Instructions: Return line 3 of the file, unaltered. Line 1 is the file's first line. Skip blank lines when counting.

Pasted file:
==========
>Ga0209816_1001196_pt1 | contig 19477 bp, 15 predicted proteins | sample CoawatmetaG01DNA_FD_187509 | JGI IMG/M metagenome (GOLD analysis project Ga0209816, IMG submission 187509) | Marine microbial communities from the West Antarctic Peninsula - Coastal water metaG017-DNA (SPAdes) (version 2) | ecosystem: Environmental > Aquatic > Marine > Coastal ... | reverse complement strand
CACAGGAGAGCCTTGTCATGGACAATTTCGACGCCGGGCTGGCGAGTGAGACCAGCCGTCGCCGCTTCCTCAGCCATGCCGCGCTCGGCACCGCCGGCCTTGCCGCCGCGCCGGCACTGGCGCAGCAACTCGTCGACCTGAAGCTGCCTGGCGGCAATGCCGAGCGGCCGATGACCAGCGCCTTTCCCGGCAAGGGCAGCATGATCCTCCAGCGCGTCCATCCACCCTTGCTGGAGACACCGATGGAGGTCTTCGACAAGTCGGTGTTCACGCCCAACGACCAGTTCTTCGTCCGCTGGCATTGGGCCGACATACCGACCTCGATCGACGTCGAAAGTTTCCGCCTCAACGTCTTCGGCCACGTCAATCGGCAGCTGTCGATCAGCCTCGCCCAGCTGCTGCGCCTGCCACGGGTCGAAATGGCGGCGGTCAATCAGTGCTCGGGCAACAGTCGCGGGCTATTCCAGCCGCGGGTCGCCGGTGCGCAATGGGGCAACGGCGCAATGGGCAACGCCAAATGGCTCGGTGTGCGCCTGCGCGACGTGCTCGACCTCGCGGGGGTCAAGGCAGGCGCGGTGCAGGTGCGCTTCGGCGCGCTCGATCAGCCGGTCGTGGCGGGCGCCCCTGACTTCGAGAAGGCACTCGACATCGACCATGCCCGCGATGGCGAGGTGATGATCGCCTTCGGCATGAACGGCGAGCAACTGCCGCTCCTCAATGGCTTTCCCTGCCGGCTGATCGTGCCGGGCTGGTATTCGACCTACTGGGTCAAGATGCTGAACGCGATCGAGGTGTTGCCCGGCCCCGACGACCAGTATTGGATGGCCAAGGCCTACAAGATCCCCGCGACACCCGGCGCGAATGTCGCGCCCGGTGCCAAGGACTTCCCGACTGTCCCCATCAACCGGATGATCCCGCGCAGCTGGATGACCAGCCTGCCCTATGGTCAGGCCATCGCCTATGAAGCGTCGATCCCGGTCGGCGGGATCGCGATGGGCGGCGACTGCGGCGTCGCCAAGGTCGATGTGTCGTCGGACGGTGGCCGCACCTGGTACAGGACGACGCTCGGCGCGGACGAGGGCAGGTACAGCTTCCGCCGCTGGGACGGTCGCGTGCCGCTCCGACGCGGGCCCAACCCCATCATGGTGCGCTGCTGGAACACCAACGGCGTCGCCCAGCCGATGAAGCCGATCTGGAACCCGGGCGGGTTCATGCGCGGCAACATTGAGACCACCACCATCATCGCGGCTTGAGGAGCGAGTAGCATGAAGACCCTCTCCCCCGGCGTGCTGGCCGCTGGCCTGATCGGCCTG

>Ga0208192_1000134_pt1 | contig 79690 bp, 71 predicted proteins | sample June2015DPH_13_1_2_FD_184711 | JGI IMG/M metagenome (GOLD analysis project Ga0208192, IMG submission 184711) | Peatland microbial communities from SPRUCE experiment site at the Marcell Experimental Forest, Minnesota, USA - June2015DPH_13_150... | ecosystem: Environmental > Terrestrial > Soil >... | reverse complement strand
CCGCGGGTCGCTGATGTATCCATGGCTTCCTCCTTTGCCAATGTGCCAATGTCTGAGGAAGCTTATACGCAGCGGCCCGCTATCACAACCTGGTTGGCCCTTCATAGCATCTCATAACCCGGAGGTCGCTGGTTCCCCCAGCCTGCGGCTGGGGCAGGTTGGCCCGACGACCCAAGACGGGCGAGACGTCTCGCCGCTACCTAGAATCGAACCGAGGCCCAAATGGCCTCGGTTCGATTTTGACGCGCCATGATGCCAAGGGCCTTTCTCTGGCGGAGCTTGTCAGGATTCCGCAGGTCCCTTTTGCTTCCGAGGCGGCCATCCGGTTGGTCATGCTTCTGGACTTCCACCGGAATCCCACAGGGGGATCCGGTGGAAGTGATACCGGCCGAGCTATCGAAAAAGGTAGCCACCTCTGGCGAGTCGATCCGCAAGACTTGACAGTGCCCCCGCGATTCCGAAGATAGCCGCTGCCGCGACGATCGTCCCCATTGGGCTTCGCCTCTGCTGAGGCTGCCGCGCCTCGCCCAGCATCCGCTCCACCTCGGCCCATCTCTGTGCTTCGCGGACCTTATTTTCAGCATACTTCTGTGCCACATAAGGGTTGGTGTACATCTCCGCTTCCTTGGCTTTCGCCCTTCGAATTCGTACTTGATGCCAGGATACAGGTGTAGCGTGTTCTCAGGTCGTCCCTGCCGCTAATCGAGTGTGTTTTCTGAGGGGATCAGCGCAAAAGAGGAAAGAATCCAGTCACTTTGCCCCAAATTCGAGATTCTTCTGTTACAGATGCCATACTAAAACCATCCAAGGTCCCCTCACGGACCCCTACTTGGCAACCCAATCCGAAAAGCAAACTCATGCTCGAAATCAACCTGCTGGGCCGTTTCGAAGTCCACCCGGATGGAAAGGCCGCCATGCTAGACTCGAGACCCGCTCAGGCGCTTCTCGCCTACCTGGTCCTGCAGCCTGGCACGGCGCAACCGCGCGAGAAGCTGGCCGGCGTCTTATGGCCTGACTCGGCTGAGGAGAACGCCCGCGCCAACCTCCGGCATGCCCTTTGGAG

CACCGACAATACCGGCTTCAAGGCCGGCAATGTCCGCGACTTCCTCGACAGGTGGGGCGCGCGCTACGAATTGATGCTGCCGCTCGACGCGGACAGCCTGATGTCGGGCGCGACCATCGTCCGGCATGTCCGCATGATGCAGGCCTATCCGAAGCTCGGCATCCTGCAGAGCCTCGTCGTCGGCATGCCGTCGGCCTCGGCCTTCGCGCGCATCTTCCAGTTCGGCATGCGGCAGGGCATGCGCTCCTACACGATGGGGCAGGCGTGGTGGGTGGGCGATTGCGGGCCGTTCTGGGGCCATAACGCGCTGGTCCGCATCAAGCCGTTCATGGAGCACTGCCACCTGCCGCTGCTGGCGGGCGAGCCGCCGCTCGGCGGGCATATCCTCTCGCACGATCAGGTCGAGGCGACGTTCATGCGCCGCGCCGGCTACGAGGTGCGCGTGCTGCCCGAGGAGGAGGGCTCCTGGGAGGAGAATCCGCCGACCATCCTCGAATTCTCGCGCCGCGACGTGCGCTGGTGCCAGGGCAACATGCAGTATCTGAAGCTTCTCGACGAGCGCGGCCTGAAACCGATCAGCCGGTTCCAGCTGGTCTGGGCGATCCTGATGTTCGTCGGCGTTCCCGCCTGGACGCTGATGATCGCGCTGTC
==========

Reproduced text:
>Ga0208192_1000134_pt1 | contig 79690 bp, 71 predicted proteins | sample June2015DPH_13_1_2_FD_184711 | JGI IMG/M metagenome (GOLD analysis project Ga0208192, IMG submission 184711) | Peatland microbial communities from SPRUCE experiment site at the Marcell Experimental Forest, Minnesota, USA - June2015DPH_13_150... | ecosystem: Environmental > Terrestrial > Soil >... | reverse complement strand